Is Biking a Good Activity for Volleyball? (EXPLAINED)

is biking good for volleyball

Biking is an amazing and fun physical activity that can give you a significant advantage in other activities and sports like “Volleyball”! Indeed …

Biking is a proven way to build high conditioning and stamina levels. Those 2 attributes are crucial volleyball that requires a very high pace throughout the game and during hard practice sessions. However, it is advised to rely only partially on biking (Less than 10%) as the principles are not the same.

In this Post, I address some interesting biking benefits that will certainly represent a great asset for anyone who wants to practice volleyball. I also dive deep into the right ways you should practice biking to make the most out of it.

Biking benefits that can help with volleyball …

Biking is an effective way to exercise generally and confers a number of health benefits.

It is low impact, causing less strains, pulls and tears than most other forms of exercise, which, given the propensity of volleyball players to injury, is a major advantage.

It is also a good workout because it uses all the major muscle groups in the body!

And it is good for strength and stamina and overall aerobic fitness, and can be as intense as somebody may want.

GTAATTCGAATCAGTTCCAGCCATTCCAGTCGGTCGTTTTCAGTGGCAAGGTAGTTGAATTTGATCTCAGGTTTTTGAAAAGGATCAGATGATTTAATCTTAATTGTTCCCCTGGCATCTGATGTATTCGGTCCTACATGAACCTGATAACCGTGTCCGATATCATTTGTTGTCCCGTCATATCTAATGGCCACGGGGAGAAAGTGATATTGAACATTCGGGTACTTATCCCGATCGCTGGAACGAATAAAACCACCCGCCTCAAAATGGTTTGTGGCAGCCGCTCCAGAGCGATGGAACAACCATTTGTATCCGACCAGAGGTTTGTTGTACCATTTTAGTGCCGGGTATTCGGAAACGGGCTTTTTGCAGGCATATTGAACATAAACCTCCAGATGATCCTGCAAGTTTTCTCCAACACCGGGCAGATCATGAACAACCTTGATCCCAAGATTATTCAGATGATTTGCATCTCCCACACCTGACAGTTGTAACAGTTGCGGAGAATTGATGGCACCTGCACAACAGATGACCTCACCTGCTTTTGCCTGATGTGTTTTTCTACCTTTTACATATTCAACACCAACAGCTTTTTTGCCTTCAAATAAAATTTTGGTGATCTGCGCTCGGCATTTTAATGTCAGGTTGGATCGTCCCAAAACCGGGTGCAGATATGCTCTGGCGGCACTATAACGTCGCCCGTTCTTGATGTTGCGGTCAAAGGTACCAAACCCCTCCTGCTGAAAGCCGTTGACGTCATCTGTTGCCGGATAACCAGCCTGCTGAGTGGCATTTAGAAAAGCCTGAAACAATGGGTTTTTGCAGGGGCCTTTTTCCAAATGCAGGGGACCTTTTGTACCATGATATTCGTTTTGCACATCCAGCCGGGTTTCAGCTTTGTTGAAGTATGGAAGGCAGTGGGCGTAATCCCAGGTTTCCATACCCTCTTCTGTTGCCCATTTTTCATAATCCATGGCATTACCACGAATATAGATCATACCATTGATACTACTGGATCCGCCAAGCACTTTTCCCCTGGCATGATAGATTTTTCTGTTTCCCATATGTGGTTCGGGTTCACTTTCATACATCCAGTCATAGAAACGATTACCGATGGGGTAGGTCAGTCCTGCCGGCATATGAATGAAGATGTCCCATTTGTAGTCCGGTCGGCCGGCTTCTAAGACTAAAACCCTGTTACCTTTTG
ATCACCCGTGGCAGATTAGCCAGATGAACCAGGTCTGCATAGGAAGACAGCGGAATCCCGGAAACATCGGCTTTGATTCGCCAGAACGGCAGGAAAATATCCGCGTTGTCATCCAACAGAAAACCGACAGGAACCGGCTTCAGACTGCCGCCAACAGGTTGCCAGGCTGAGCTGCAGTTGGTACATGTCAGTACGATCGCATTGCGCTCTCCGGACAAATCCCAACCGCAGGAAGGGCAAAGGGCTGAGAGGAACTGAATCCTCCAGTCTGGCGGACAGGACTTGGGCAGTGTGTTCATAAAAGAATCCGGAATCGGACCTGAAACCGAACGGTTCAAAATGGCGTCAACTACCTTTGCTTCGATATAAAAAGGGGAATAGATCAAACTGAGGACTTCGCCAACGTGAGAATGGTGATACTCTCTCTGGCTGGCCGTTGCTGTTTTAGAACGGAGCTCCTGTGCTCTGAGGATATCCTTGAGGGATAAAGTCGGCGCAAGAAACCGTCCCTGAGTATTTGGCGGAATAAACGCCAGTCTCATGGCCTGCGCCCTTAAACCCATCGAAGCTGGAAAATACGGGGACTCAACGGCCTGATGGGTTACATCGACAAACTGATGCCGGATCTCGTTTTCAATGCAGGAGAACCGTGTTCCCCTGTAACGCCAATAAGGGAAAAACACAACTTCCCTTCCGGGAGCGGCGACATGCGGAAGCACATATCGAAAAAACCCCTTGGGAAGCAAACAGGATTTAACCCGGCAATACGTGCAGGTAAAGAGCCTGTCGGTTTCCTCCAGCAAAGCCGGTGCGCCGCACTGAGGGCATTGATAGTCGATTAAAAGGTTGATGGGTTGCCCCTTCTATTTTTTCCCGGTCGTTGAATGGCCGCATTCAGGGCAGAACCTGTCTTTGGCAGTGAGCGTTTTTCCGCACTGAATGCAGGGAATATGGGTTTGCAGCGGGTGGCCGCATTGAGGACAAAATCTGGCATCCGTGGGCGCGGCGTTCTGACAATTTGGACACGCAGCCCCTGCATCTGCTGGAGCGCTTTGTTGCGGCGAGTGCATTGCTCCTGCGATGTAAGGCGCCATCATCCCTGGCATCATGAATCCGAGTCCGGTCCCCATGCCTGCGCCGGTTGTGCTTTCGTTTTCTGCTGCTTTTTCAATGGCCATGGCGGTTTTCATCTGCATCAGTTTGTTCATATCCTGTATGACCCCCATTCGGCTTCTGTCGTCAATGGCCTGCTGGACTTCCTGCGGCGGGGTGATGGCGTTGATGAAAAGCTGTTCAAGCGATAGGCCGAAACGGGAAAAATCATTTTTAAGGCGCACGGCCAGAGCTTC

It also does not require a great degree of physical skill – once the initial learning phase is over, people do not forget how to ride a bike.

And last but not least it is more fun way to exercise than many others and gives people the chance to enjoy fresh air.

Given all this, however, cycling is not specifically designed for volleyball players because the muscles are used in a different way. Sports doctors argue that a good rule of thumb for volleyball conditioning is to keep training “ground based.”

What this means in practice is that the majority of training regimes should be based with the feet on the ground because the majority of volleyball movements occur in this position.

Instead, the emphasis is often put on weight training to increase strength and power,  and jump training, which helps perform in positions like the hitter and the blocker, where the ability to jump higher, faster, and explosively is at a premium.

Helpful Tip: If you are really interested in other fitness forms (like Biking) to get in volleyball shape; then I highly invite you to have a look at this Amazing Resource. You will learn the best & easiest fitness forms to get in shape for any sport including volleyball.

Common muscles used for biking and volleyball …

volleyball muscles